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Business cycle could define Trump’s re-election chances

President Trump’s focus on getting re-elected in November 2020 may have implications for his economic policy choices.

As we move closer to the 2020 presidential election, Trump has been blatantly leaning on the Federal Reserve to be more accommodative and has been trying to appoint nominees who share his preference for loose monetary policy to the Fed board. The countdown to the 2020 elections also seems to be prompting Trump to adopt a mellower stance than before on Chinese trade talks so that he has at least something to show voters for his efforts. There has also been some renewed focus on infrastructure spending, although it is unlikely that the Democrats will agree on the funding of a major spending package.

Yet, while Trump and a dovish Fed may help to prolong the business cycle, by keeping corporate costs low and overall market conditions buoyant, it cannot reach all corners of the economy.

Consumer credit cycle is worth monitoring, for example. High compound interest rates on credit cards could be an issue in 2020-21 if the current high rates are maintained. The rampant increase in oil prices is good news for the business cycle since it helps underpin investment in the US energy sector. But Trump sees high oil prices are bad for the US consumer, and therefore the US economy at large. (Actually, if the oil boom produces a glut in world production, oil prices could fall sharply. Having become the world’s largest oil producer, this would hurt the US hard).

Trump's Approval Rates are Stable, 2016-2019

Trump's Approval Rates are Stable, 2016-2019

- Click to enlarge

While corporate financing costs have been kept low by the Fed, it is worth watching the recent pick-up in wage growth. While average hourly earnings growth remains modest (3.2% year on year in February), increases towards 4% could be a red light from a business cycle perspective. Annual wage growth of this level has foreshadowed recessions in the past.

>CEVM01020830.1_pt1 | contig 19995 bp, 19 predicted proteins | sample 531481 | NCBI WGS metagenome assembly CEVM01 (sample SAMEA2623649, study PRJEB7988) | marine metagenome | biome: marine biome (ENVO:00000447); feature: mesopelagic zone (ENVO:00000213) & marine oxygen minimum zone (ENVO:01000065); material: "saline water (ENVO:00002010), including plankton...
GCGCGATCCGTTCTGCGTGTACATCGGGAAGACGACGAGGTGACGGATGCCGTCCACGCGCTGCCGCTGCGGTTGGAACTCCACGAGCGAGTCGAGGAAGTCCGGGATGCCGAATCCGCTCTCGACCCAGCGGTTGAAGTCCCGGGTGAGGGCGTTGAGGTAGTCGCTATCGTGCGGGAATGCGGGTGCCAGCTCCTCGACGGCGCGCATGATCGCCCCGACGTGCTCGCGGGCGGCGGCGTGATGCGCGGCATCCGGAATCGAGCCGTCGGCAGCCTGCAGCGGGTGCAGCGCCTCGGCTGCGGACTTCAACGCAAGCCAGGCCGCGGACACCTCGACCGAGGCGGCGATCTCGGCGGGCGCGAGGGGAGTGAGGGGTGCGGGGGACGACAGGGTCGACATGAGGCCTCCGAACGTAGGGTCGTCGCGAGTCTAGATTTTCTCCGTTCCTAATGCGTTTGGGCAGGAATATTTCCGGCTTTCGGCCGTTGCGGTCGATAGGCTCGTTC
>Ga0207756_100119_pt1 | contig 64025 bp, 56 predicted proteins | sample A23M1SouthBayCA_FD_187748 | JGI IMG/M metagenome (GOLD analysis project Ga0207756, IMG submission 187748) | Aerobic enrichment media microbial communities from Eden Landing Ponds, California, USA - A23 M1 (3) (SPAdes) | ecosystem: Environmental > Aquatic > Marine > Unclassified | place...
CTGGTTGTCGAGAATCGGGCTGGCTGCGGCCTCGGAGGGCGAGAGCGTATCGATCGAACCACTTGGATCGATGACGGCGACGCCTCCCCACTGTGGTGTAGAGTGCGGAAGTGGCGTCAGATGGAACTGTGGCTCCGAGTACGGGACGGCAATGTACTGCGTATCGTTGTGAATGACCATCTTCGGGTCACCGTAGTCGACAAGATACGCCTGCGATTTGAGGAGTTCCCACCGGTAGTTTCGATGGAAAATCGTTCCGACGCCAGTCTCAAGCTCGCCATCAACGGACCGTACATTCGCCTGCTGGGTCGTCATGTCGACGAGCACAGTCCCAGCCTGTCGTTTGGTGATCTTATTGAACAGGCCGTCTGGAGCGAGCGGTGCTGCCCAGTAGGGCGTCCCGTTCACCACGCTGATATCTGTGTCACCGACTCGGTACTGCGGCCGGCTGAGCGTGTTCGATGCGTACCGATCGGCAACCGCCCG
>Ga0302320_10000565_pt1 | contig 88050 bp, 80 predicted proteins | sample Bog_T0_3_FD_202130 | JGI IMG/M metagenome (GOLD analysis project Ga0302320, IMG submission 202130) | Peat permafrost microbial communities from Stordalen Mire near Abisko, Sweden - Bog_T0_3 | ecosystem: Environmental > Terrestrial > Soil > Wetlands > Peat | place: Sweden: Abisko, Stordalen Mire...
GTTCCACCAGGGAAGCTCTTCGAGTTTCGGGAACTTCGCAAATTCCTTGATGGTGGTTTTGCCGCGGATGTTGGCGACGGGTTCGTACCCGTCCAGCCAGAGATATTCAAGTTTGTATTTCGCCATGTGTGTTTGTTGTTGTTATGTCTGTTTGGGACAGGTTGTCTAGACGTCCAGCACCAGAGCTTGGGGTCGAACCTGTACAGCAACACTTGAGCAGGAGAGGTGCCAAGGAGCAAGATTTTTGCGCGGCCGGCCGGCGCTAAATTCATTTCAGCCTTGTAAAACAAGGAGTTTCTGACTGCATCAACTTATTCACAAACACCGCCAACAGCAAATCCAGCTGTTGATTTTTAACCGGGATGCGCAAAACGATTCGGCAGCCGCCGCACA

Bottom line, the risk of a US recession in 2019 appears quite limited. Based on the evidence so far, it is too early to conclude that a recession will strike in 2020 either, although the business cycle will likely look more fragile by then. Trump’s saviour could be the global economy, which, after a soft patch this year, could pick up in time for his re-election campaign. Or it could do just the opposite. Meanwhile, we do not see the Fed cutting rates just to please Trump, although it could voluntarily stay ‘behind the curve’.

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Thomas Costerg
Thomas covers the US and Canadian economies from New York. He was previously based in London, covering the UK and the euro area. Thomas started his career with Lehman Brothers in London in 2007 and also worked at a Paris-based private bank and asset manager. Do not hesitate to contact Pictet for an investment proposal. Please contact Zurich Office, the Geneva Office or one of 26 other offices world-wide.
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